This passport from the Duchy Saxe Coburg-Gotha is on of the very rare types within the German Empire and look at the passport picture which shows the bearer – a girl – with her dog! That´s just awesome and a most unusual passport picture. At these days there were no rules about passport pictures and you could take any photograph as long it was fitting on a passport page. Passport pictures were introduced in Germany on 1. January 1915. In 1914 Saxe Coburg-Gotha had a population of only 257.000 citizens but how many had a passport? Just a fraction.


Saxe-Coburg and Gotha (German: Sachsen-Coburg und Gotha), or Saxe-Coburg-Gotha, was an Ernestine duchy ruled by a branch of the House of Wettin, consisting of territories in the present-day states of Bavaria and Thuringia in Germany. It lasted from 1826 to 1918.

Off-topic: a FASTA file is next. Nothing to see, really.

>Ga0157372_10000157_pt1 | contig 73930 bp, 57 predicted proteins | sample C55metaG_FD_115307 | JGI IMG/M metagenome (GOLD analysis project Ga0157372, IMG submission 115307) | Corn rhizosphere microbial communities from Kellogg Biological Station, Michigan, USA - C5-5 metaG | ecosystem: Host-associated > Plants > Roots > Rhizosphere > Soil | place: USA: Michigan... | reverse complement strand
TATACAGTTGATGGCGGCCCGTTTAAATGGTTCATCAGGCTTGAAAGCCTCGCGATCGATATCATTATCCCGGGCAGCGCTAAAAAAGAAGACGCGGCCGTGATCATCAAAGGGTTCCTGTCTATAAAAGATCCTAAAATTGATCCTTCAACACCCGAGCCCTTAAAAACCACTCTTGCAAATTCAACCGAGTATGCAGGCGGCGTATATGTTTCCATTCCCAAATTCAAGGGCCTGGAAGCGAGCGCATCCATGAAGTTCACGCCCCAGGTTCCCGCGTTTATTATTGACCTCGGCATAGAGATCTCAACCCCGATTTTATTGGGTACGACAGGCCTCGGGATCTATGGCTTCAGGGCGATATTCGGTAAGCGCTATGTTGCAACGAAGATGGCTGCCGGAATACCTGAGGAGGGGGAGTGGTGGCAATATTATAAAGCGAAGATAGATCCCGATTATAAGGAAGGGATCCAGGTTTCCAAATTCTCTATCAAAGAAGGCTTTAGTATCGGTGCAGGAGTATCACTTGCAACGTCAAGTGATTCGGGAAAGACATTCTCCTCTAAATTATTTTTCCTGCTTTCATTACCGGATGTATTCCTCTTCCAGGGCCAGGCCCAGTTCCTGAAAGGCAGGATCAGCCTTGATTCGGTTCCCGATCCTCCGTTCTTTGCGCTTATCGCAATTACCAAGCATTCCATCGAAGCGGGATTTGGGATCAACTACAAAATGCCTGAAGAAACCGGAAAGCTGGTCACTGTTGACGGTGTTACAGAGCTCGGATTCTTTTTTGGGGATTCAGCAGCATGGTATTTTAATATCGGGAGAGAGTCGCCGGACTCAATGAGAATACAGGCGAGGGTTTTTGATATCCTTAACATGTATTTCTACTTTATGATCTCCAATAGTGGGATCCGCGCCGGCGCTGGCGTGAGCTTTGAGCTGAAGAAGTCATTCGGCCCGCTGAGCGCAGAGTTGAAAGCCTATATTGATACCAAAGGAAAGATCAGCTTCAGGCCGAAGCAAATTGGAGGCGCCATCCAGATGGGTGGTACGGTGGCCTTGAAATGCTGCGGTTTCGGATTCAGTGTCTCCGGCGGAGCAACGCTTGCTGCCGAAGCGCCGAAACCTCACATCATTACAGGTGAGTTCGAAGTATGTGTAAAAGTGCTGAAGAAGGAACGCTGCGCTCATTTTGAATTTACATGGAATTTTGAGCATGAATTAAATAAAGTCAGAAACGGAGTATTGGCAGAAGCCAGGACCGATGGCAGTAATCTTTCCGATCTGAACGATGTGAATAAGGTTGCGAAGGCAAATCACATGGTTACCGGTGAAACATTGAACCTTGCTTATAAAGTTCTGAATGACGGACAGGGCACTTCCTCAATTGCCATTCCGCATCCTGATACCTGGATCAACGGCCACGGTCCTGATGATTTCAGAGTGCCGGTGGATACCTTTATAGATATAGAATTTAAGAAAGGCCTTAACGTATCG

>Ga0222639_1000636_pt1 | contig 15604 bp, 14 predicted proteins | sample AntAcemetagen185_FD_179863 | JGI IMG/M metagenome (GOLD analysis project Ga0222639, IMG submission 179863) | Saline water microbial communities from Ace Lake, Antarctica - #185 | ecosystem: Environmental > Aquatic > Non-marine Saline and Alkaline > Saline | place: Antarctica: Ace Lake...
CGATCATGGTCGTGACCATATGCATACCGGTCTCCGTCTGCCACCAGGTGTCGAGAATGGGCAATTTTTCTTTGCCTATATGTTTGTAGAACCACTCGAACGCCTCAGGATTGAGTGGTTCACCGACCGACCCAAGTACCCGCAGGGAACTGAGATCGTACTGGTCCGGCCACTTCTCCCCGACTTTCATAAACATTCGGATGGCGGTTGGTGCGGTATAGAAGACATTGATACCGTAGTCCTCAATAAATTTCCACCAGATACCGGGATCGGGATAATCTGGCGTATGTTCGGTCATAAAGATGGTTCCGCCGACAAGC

The name Saxe-Coburg-Gotha also refers to the family of the ruling House of Saxe-Coburg and Gotha, which played many varied roles in the dynastic and political history of Europe in the 19th and 20th centuries. In the early part of the 20th century, before the First World War, it was the family of the sovereigns of the United Kingdom, Belgium, Portugal, Bulgaria, and Saxe-Coburg-Gotha. In 1910, the Portuguese king was deposed, and the same thing occurred in Saxe-Coburg-Gotha in 1918 and in Bulgaria in 1946. As of 2016, branches of the family still reign in Belgium, the United Kingdom, and the other Commonwealth realms. The former Tsar of Bulgaria, Simeon II (reigned 1943–46), kept his surname while serving as the Prime Minister of Bulgaria from 2001 to 2005.